Canada’s Dylan Holloway (20) battles against Sweden’s Alexander Lundqvist (5) during first period Hlinka Gretzky Cup gold medal game action in Edmonton on Saturday, August 11, 2018. THE CANADIAN PRESS/Codie McLachlan

Edmonton Oilers select centre Dylan Holloway in first round of NHL draft

Edmonton Oilers selected the centre from Bragg Creek, Alta., with the 14th pick of the NHL entry draft

Dylan Holloway is willing to switch allegiances to play alongside Connor McDavid and Leon Draisaitl.

The Edmonton Oilers selected the centre from Bragg Creek, Alta., with the 14th pick of the NHL entry draft Tuesday.

Holloway was a Calgary Flames fan growing up in southern Alberta. He played minor hockey in that city.

“Growing up I did cheer for the Flames,” Holloway said Tuesday evening on a conference call.

“Definitely not any more. I know my family aren’t Flames fans anymore.”

The prospect of playing alongside twenty-something NHL stars McDavid and Draisaitl makes that transition easy for the six-foot, 203-pound forward.

McDavid, 23, was the third-youngest player to win the Hart Trophy in 2017. Draisaitl, 24, earned the NHL’s MVP trophy this season.

“It’s pretty crazy to think about,” Holloway said. “The past couple years I’ve been watching them really closely.

“Edmonton has been one of my favourite teams to watch because of them. The fact I could be teammates with them one day is pretty special.”

NHL Central Scouting ranked him 12th among North American skaters heading into the draft.

Highly-ranked defencemen were available for Oilers general manager Ken Holland at No. 14, but Edmonton chose blue-liners with the eighth and 10th picks in 2019 and 2018 respectively.

“The plan was to pick a forward,” the GM said. “It’s a deep draft this year for forwards.”

The Oilers announced Monday that McDavid had tested positive for COVID-19 and was experiencing “mild symptoms.”

“I exchanged texts with Connor,” Holland said Tuesday. “He told me he’s feeling fine.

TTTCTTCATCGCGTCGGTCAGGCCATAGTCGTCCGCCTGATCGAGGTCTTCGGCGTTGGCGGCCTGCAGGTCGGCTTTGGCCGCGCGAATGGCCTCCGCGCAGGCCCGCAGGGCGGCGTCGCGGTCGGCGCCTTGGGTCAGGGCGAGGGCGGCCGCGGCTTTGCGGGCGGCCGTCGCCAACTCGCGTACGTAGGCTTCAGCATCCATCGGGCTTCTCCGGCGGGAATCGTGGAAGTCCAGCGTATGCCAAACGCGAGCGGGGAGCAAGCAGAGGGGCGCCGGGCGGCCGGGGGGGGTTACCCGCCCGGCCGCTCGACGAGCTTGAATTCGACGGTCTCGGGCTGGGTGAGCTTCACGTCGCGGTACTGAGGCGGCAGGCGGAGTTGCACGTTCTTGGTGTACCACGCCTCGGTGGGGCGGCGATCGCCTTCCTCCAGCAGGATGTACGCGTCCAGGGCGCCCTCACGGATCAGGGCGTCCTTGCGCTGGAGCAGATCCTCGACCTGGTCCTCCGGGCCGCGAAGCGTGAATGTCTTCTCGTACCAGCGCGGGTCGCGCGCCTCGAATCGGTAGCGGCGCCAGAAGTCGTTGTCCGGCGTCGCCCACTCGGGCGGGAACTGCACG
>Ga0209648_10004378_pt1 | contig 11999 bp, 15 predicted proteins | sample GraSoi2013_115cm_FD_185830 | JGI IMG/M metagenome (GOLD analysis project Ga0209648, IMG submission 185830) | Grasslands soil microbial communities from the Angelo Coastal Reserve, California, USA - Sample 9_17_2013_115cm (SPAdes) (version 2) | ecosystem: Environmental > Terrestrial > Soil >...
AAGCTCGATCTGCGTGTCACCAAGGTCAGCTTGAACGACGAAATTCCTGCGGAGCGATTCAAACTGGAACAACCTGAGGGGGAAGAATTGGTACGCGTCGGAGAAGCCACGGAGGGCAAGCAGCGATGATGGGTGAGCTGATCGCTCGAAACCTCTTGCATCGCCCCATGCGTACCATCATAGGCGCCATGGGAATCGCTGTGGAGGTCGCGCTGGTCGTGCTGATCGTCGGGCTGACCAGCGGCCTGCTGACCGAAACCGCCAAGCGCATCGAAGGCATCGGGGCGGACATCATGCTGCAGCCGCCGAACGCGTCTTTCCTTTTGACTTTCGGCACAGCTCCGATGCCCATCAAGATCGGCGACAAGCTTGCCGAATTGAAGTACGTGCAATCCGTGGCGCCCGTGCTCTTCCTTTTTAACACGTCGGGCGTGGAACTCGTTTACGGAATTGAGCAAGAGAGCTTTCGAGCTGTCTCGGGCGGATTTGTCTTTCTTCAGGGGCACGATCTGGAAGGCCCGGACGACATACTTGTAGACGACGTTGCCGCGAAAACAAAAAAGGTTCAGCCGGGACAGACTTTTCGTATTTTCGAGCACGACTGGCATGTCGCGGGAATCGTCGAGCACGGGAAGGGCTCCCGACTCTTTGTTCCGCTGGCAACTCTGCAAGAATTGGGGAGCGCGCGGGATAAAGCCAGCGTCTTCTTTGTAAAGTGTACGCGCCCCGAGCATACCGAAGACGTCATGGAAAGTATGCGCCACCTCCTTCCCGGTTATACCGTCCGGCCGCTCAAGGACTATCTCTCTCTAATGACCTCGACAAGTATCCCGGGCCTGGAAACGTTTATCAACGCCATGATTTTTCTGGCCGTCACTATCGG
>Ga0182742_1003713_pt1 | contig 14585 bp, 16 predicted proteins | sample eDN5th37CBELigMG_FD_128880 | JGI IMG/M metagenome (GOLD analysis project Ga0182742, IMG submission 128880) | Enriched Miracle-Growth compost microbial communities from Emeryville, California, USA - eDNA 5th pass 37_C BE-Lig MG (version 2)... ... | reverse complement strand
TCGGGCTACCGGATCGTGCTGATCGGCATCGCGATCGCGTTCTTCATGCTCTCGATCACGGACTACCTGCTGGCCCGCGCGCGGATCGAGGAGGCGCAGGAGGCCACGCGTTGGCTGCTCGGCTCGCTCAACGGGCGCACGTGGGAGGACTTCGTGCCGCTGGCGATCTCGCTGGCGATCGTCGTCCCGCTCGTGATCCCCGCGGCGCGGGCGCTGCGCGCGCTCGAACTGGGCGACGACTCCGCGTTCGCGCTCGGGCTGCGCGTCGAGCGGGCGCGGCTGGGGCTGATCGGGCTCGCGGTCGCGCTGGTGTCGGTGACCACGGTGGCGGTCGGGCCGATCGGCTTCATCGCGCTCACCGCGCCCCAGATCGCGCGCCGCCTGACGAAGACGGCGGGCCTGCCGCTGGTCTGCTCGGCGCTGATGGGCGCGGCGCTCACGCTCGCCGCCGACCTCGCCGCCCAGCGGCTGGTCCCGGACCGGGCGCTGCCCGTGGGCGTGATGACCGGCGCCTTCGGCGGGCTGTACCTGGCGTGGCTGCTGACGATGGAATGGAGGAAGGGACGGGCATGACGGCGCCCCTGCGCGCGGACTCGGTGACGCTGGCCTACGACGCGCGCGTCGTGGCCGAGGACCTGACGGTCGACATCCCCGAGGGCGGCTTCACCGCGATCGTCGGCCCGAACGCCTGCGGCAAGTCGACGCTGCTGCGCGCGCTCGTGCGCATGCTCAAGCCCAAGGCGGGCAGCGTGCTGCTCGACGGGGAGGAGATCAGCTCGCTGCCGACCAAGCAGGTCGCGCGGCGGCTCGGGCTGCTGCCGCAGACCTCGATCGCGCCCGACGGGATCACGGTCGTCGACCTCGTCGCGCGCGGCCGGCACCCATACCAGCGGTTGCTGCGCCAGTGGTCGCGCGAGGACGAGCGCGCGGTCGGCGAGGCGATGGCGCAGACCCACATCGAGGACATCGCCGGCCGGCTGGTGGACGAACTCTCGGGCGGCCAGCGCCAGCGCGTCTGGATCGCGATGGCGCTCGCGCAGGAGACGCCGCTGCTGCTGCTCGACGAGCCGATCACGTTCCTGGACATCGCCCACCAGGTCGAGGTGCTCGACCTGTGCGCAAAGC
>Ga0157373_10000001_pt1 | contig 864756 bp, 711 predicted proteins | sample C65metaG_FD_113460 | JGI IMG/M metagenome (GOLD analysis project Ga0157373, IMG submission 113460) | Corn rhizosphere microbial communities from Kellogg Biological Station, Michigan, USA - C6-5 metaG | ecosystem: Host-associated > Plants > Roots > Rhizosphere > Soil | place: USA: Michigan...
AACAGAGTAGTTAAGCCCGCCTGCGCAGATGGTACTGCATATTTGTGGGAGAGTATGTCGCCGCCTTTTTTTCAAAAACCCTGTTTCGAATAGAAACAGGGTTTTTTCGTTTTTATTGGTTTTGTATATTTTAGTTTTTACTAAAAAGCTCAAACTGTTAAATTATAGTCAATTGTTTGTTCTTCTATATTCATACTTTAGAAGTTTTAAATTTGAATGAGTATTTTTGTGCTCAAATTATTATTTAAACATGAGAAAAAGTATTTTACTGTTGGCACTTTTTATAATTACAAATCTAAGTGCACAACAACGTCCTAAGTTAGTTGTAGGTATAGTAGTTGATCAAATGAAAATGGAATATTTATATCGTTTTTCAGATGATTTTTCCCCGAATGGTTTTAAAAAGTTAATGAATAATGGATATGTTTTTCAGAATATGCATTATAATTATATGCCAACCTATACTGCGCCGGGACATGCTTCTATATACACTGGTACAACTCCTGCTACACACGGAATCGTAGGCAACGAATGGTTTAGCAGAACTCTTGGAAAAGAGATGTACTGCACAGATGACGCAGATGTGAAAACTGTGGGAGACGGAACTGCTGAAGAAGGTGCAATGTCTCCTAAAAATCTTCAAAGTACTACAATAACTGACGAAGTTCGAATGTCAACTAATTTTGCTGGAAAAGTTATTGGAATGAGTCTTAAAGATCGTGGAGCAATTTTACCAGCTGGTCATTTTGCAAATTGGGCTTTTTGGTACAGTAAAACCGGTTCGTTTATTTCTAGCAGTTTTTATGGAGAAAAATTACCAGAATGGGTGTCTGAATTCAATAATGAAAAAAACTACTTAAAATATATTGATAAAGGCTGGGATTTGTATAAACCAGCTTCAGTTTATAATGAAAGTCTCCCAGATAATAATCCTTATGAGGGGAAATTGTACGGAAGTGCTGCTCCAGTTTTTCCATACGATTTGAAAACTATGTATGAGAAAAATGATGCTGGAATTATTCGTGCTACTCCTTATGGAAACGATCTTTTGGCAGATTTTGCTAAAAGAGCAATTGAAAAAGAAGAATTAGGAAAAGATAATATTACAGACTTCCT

“I know a couple other people here did talk to him this morning. He told those people the same thing. He’s doing good.”

Holloway had eight goals and nine assists in 35 games in his freshman season for the University of Wisconsin.

He played under Badgers head coach Tony Granato, who was an assistant coach of the Detroit Red Wings when Holland was the GM there.

Prior to joining the Badgers, Holloway led the Alberta Junior Hockey League in scoring with 40 goals and had 48 assists in 53 games for Okotoks Oilers in 2018-19.

“Tony spoke very highly of his character and his work ethic,” Holland said.

“He can really skate. He’s a big man. He led the Alberta Tier 2 league in scoring as a 17-year-old. Not many 17-year-olds do that.”

“He’s versatile. He can play left-wing, he can play centre.

“We think there’s more offence there than he showed as a freshman, when you look to what he accomplished in Tier 2 as a 17-year-old.”

Holloway acknowledged the adjustment to college hockey took time for him.

“Coming from the AJ to playing NCAA hockey, it’s a difference in pace,” Holloway said.

“Guys are much bigger, stronger and faster. Getting used to that I think was the reason why I wasn’t putting up as many points in junior, but towards the end of the year I started getting more confidence and throwing my body around a little bit better.”

Holloway was in Madison, Wis., on the day of the draft preparing for his sophomore season. The NCAA’s Big Ten Conference announced Tuesday the season will start Nov. 13.

Holloway’s father, Bruce was drafted in the seventh round (136th) by the Vancouver Canucks in 1981. He played two NHL games with the club in 1984-85.

The Canadian Press

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